Author Topic: The Tree of Life  (Read 86924 times)

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modage

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Re: The Tree of Life
« Reply #300 on: May 22, 2011, 03:12:02 PM »
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:shock:  :doh: :bravo:

and modge just threw his movie (for the most part seems like it's) not even very good / (probably) "kinda sucked"/ weird logic scale out his modern age window.

Definitely did not see this coming. (And I'm not sure that I trust the Cannes jury) but we'll see tomorrow how it goes...
Christopher Nolan's directive was clear to everyone in the cast and crew: Use CGI only as a last resort.

wilder

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Re: The Tree of Life
« Reply #301 on: May 22, 2011, 08:44:59 PM »
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"Even if a dog is funny he'll say, 'That dog is like a clown' and just start laughing so hard the camera will shake."

 :rofl:

Gold Trumpet

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Re: The Tree of Life
« Reply #302 on: May 22, 2011, 09:30:28 PM »
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Yea, one can't take the Palme d'Or victory too serious. Many previous winners that this board/people have ignored after their victory. The Dardennes are my favorite filmmakers going right now and darlings of Cannes in ways that no filmmaker has been before and I still don't trust the festival.

squints

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Re: The Tree of Life
« Reply #303 on: May 23, 2011, 01:21:52 AM »
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5500, wow GT.
“The myth by no means finds its adequate objectification in the spoken word. The structure of the scenes and the visible imagery reveal a deeper wisdom than the poet himself is able to put into words and concepts” – Friedrich Nietzsche

Mr. Merrill Lehrl

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Re: The Tree of Life
« Reply #304 on: May 23, 2011, 04:16:20 PM »
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This is the international jury as listed at Wikipedia:

Quote
    * Robert De Niro, American actor (President)
    * Jude Law, English actor
    * Uma Thurman, American actress
    * Martina Gusmán, Argentine actress and producer
    * Nansun Shi, Hong Kong producer
    * Linn Ullmann, Norwegian critic and writer
    * Olivier Assayas, French director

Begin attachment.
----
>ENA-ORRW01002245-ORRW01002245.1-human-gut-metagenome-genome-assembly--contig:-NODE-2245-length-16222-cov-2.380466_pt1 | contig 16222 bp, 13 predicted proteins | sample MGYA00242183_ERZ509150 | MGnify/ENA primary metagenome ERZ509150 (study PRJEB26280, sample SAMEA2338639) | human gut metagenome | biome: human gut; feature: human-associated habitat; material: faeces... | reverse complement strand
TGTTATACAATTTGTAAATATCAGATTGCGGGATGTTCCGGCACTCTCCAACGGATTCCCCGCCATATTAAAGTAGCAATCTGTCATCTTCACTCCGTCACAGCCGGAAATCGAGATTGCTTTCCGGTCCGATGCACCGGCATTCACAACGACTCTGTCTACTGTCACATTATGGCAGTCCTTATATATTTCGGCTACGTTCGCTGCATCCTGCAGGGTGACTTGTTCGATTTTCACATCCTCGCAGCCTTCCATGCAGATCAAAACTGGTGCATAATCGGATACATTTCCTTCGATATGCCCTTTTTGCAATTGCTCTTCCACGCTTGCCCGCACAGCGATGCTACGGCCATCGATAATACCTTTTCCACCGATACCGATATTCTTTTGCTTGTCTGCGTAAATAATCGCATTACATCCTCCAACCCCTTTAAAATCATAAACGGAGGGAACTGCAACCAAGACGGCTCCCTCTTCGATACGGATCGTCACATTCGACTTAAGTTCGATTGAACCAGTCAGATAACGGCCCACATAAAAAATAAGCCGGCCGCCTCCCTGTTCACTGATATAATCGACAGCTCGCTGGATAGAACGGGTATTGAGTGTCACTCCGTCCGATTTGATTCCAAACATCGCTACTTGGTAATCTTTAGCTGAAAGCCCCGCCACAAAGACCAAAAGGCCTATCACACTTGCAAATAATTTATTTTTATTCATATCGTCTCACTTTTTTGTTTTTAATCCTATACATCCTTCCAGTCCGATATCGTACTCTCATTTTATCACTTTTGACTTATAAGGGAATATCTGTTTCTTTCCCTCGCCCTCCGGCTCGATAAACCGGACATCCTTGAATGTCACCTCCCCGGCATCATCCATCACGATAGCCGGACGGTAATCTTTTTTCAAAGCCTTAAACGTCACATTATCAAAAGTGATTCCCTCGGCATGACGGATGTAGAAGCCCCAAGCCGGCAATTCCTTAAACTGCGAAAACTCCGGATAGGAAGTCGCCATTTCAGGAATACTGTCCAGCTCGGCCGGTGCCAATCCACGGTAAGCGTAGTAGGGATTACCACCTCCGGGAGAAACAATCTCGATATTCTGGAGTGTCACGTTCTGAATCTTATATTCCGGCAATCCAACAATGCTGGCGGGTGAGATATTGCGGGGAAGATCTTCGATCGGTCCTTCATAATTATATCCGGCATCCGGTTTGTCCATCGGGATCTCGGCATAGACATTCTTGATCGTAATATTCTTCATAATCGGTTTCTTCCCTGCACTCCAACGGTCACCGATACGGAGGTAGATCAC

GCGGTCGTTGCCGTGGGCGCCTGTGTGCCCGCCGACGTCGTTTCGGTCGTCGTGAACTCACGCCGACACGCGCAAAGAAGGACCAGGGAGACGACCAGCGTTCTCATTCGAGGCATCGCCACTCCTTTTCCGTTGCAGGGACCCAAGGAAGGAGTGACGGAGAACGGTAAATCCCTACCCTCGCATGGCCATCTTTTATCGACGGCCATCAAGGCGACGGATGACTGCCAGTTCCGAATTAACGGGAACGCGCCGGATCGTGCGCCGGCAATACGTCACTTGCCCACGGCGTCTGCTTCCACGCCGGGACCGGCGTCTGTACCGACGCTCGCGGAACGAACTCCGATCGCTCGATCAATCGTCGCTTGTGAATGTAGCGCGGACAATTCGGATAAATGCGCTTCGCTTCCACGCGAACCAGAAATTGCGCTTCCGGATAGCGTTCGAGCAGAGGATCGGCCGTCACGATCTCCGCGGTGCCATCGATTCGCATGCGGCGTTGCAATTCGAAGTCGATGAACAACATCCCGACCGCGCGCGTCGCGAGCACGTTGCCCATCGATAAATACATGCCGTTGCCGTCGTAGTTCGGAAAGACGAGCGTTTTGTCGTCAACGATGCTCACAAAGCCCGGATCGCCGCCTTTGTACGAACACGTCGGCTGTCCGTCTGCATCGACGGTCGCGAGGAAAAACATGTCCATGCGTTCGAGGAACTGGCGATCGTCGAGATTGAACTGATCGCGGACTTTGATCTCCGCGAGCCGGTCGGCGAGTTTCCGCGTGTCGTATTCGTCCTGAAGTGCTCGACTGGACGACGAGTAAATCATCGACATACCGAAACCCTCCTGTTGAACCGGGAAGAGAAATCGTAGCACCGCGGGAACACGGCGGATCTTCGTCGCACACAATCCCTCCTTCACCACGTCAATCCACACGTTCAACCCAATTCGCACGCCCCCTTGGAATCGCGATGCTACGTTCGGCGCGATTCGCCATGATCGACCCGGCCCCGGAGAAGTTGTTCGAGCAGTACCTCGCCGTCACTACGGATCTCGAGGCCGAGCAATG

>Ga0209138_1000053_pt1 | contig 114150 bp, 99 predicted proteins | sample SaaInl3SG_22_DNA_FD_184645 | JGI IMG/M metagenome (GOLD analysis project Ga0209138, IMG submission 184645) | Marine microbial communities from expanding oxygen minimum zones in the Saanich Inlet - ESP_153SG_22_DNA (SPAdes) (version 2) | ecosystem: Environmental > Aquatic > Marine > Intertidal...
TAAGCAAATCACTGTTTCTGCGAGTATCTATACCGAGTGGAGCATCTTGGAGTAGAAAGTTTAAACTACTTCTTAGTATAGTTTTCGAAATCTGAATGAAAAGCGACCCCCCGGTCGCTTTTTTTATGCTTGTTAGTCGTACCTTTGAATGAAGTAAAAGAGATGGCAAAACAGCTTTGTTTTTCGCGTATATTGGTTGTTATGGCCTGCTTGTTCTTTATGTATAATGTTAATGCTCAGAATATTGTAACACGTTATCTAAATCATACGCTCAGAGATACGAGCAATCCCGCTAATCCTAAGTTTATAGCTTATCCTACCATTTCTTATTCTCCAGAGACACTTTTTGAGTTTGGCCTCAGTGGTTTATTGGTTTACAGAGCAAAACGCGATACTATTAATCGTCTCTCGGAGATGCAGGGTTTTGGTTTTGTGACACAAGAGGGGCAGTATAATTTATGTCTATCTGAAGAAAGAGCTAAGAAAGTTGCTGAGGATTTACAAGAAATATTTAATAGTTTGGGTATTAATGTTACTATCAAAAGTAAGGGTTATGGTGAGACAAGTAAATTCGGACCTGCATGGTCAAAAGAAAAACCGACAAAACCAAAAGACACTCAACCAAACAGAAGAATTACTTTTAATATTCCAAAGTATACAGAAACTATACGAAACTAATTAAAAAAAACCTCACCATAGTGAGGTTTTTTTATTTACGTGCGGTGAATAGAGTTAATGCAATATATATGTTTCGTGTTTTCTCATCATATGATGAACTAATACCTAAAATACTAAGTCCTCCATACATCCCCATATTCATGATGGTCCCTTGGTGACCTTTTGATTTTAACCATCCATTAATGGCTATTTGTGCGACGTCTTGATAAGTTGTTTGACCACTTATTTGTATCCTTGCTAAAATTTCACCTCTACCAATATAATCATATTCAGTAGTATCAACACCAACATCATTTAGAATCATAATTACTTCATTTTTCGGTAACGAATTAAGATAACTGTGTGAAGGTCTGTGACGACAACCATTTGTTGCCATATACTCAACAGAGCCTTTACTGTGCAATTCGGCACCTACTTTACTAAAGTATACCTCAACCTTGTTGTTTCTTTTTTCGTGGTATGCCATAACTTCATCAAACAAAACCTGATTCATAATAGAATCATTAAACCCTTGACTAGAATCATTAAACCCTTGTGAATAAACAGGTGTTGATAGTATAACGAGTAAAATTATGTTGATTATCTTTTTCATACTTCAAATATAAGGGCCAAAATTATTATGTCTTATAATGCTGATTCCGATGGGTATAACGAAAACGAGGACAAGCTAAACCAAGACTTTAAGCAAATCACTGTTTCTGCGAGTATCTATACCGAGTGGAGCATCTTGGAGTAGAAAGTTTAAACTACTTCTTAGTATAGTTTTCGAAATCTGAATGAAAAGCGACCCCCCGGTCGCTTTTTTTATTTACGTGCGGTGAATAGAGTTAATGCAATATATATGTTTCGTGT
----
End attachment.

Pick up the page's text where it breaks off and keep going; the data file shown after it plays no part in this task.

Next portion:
* Mahamat-Saleh Haroun, Chadian director
    * Johnnie To, Hong Kong director and producer

Am I right to say that these nine people are the only ones who decide on the Palme d'Or winner?
“If I had to hold up the most heavily fortified bank in America,” Bolaño says, “I’d take a gang of poets. The attempt would probably end in disaster, but it would be beautiful.”

matt35mm

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Re: The Tree of Life
« Reply #305 on: May 23, 2011, 04:27:34 PM »
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That's my impression. I know that they have deliberation periods and can't talk to anybody about any of the movies, which nobody else has to deal with. And there are occasionally movies that win "unanimously," which really only seems possible with a small jury.

I have no idea what power the president has that the others don't.

Gold Trumpet

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Re: The Tree of Life
« Reply #306 on: May 23, 2011, 05:21:10 PM »
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I have no idea what power the president has that the others don't.

Just consider the President the spokesperson. When Tarantino headed up a Cannes Jury, he wanted Old Boy to win Palme d'Or but he had to bow to the pressure of members who wanted to honor Fahrenheit 9/11. And since these juries are always actor/director heavy and they love their peers, they also love to spread the awards around.

Mr. Merrill Lehrl

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Re: The Tree of Life
« Reply #307 on: May 23, 2011, 09:26:11 PM »
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Modage I for one am waiting to hear about your experience (which I hope you write about more than what your expectations were, what the critical response has been, little chunks of Malick biographical information and context, etc. things gleaned from having read about the movie so much before seeing it).  Fire away!
“If I had to hold up the most heavily fortified bank in America,” Bolaño says, “I’d take a gang of poets. The attempt would probably end in disaster, but it would be beautiful.”

modage

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Re: The Tree of Life
« Reply #308 on: May 23, 2011, 09:50:17 PM »
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Good news: I'm sure anyone who tries hard enough will find a way to love it.  :yabbse-grin:
Christopher Nolan's directive was clear to everyone in the cast and crew: Use CGI only as a last resort.

Mr. Merrill Lehrl

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Re: The Tree of Life
« Reply #309 on: May 23, 2011, 09:53:06 PM »
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Pretty much what I expected.  Thank you, sir.
“If I had to hold up the most heavily fortified bank in America,” Bolaño says, “I’d take a gang of poets. The attempt would probably end in disaster, but it would be beautiful.”

modage

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Re: The Tree of Life
« Reply #310 on: May 23, 2011, 11:13:54 PM »